'Agequake'

Dia, whose projected format for China is one of 500 m² supermarkets focussing on fresh and frozen food products, seems to be very much in touch with the changing demographics in China. Much like in Western Europe, society in China is ageing – but the Chinese change happens considerably faster because of the one-child policy. 

 

Martin Walker, senior director of AT Kearney’s Global Business Policy Council, launched the idea of an 'agequake' on the Consumer Goods Forum Global Summit last month: the population pyramid in many countries is disappearing as birth rates decrease and people live longer. In 2047, Walker predicted, the Earth could for the very first time see the number of over-60s exceeding that of the young. “People over sixty generally prefer smaller local stores over discount stores or hypermarkets, as they need smaller quantities and often do not use a car to go shopping”, he said.

 

Carrefour has created its own competitor

While China is clearly the best place for Dia to start this change in focus, both because of the speed of ageing and the lack of Carrefour's supermarkets, it is very well possible that Dia supermarkets will appear elsewhere too. Specialists point to countries like France, Spain, Portugal, Turkey, Brazil or Argentina, where Carrefour has invested significantly in supermarkets and hypermarkets. As such, Carrefour might have created a very strong challenger in markets that are of critical importance to the French hypermarket giant.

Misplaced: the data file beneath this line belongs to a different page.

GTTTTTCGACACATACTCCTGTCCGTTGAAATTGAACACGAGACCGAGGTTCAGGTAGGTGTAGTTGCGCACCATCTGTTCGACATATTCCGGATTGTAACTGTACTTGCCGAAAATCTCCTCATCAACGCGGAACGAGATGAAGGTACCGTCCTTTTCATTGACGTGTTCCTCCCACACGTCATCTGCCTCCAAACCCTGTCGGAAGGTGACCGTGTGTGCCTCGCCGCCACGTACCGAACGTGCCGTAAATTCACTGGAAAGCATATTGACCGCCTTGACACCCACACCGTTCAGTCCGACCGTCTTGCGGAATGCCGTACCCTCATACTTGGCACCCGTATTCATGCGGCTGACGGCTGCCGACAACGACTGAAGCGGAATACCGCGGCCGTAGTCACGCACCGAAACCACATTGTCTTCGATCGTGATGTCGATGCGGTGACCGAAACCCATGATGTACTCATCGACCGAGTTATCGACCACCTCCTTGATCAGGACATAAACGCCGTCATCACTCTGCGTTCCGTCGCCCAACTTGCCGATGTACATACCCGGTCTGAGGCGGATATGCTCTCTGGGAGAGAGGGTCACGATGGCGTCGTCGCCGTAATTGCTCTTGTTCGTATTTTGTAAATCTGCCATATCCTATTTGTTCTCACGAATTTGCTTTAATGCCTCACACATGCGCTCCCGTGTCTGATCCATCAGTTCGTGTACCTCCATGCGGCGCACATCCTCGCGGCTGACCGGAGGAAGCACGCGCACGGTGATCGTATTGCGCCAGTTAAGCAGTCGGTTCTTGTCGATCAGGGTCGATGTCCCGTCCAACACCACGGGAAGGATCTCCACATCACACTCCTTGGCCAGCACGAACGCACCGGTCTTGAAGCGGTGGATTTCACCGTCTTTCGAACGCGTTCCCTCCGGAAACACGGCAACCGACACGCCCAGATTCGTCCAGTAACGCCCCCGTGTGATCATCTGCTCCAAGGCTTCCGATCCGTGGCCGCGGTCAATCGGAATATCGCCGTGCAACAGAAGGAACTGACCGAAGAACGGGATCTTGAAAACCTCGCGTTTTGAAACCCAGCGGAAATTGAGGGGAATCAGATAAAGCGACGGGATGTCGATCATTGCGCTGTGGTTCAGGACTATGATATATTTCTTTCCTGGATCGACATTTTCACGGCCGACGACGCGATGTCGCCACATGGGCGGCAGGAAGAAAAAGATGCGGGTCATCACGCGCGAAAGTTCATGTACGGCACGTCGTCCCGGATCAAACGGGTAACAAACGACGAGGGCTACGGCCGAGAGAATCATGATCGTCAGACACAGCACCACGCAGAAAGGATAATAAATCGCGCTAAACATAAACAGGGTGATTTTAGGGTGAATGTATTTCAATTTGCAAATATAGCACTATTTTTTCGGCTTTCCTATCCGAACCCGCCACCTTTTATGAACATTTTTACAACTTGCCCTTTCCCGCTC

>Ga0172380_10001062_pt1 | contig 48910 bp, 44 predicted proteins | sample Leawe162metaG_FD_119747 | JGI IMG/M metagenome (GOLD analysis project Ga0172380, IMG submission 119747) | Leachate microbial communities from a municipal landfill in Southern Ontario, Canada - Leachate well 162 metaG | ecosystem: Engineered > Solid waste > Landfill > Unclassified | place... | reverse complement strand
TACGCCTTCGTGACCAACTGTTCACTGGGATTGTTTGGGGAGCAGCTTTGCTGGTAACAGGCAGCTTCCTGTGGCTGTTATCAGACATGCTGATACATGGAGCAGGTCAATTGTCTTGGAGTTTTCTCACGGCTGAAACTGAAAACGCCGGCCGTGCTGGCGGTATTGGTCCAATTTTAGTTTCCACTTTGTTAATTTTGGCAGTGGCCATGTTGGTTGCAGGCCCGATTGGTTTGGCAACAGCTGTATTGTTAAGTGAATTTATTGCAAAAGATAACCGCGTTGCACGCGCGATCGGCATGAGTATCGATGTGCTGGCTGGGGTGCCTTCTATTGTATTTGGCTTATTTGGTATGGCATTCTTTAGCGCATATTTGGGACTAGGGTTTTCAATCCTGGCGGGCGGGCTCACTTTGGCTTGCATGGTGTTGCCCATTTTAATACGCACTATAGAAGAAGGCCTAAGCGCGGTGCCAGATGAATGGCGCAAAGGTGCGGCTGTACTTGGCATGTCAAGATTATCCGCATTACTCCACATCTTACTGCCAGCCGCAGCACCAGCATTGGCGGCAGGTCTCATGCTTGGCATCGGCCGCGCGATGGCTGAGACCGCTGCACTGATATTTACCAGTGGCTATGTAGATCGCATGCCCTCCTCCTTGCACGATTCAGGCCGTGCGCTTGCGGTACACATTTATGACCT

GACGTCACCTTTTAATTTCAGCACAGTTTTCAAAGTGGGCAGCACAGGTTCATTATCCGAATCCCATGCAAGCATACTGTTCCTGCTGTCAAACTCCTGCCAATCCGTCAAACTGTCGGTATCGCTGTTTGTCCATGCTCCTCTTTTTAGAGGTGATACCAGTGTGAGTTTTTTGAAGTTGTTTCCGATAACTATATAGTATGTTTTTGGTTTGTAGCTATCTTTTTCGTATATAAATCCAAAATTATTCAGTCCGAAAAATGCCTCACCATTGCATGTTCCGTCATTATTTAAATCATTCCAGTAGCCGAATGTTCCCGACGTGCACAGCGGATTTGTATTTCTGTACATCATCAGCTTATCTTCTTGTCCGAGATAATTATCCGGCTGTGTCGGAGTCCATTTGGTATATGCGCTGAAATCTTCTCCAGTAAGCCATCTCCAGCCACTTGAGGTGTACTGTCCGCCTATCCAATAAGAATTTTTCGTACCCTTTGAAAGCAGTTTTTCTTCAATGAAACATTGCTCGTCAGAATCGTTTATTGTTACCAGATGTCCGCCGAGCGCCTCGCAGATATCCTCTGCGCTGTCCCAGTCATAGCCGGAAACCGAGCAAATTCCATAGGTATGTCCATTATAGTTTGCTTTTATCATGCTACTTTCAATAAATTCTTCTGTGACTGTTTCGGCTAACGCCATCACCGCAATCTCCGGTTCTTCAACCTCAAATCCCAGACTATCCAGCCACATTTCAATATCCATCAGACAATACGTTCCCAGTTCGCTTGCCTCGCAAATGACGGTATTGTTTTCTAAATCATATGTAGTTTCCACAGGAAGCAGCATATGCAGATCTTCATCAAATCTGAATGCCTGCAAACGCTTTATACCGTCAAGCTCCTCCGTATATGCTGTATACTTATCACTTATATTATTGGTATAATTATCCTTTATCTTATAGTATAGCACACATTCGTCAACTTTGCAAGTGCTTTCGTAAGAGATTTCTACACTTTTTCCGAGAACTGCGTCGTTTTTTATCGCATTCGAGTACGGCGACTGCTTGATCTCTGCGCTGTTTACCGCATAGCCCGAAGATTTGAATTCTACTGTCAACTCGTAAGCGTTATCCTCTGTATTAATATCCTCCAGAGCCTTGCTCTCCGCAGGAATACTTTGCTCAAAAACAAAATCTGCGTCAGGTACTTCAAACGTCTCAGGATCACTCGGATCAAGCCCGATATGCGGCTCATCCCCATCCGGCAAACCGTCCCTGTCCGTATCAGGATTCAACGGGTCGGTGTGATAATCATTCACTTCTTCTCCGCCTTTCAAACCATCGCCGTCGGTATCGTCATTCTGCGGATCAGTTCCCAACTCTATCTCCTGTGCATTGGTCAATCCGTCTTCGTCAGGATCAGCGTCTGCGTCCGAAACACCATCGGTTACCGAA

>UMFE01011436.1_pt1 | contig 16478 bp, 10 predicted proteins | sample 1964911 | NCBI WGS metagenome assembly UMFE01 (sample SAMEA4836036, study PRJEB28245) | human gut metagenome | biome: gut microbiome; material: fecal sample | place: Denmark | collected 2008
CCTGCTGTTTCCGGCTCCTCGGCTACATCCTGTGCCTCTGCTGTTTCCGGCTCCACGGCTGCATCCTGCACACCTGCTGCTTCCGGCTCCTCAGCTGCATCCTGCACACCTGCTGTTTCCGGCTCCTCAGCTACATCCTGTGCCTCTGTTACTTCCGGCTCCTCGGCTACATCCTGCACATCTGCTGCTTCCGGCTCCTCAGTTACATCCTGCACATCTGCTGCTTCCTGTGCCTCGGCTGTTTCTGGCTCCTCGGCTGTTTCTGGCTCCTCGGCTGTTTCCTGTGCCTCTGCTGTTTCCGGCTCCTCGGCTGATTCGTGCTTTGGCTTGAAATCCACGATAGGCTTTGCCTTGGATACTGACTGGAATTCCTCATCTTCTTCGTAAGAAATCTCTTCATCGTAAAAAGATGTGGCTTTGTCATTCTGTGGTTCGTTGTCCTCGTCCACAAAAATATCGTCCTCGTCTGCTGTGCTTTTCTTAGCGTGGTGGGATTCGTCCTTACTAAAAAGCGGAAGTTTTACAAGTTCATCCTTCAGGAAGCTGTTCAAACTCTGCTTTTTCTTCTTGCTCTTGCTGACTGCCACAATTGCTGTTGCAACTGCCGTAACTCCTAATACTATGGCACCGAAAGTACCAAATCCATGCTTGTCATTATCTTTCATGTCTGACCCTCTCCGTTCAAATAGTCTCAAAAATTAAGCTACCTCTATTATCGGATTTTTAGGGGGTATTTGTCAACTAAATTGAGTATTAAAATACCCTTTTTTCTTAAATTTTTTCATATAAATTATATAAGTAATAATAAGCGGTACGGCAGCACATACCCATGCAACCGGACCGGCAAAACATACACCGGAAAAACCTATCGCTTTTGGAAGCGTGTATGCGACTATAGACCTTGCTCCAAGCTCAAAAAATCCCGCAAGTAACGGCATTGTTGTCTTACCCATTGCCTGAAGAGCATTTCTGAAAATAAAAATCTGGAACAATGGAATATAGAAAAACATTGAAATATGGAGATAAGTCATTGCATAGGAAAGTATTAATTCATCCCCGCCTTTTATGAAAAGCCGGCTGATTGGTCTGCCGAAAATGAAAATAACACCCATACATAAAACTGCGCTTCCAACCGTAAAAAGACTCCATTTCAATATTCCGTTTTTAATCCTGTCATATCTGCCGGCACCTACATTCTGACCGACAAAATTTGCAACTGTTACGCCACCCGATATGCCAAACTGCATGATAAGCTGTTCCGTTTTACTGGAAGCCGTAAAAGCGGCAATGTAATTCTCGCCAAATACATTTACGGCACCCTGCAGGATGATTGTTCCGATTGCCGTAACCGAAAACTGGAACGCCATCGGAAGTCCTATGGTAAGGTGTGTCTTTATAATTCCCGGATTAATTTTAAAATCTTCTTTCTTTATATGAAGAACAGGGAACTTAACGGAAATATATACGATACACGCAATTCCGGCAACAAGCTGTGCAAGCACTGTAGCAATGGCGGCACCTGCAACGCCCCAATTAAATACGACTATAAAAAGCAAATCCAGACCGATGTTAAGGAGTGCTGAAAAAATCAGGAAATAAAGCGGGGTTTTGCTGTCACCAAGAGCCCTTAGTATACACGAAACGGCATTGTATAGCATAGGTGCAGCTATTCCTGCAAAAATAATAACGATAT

(You can find Martin Walker's report, The maturing consumer, here).

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Fashion

First European M&M's store opens in London

M&M's, one of the world's favourite non-Belgian chocolate brands, has opened its first European flagship store in the Leicester square area in the centre of London. If the new store, in the old Swiss Centre Building, is as successful as the three that already exist in the US, it might well become one of the major tourist attractions in London.
 

All colours and smells... and merchandise

The new store is 3250m² big and holds all the treats you would it expect to: The wall of Chocolate (M&M's in 22 different colours of which you can pick your own combination), the smell of chocolate, the typically American overload of merchandising (like M&M's clothing or jewellery)... and a tiny bit of “couleur locale”: the entrance is a Routemaster: the typical London double-decker bus.

While new in Europe, the M&M's stores have been a tremendous success in the US. Every year, over 10 million people visit the M&M's worlds in New York, Orlando or Las Vegas. The aim for London is 4 to 5 million visitors a year. To achieve this goal, the 170 employees will open the store from 10AM to midnight (or noon to 6 in the evening on Sundays).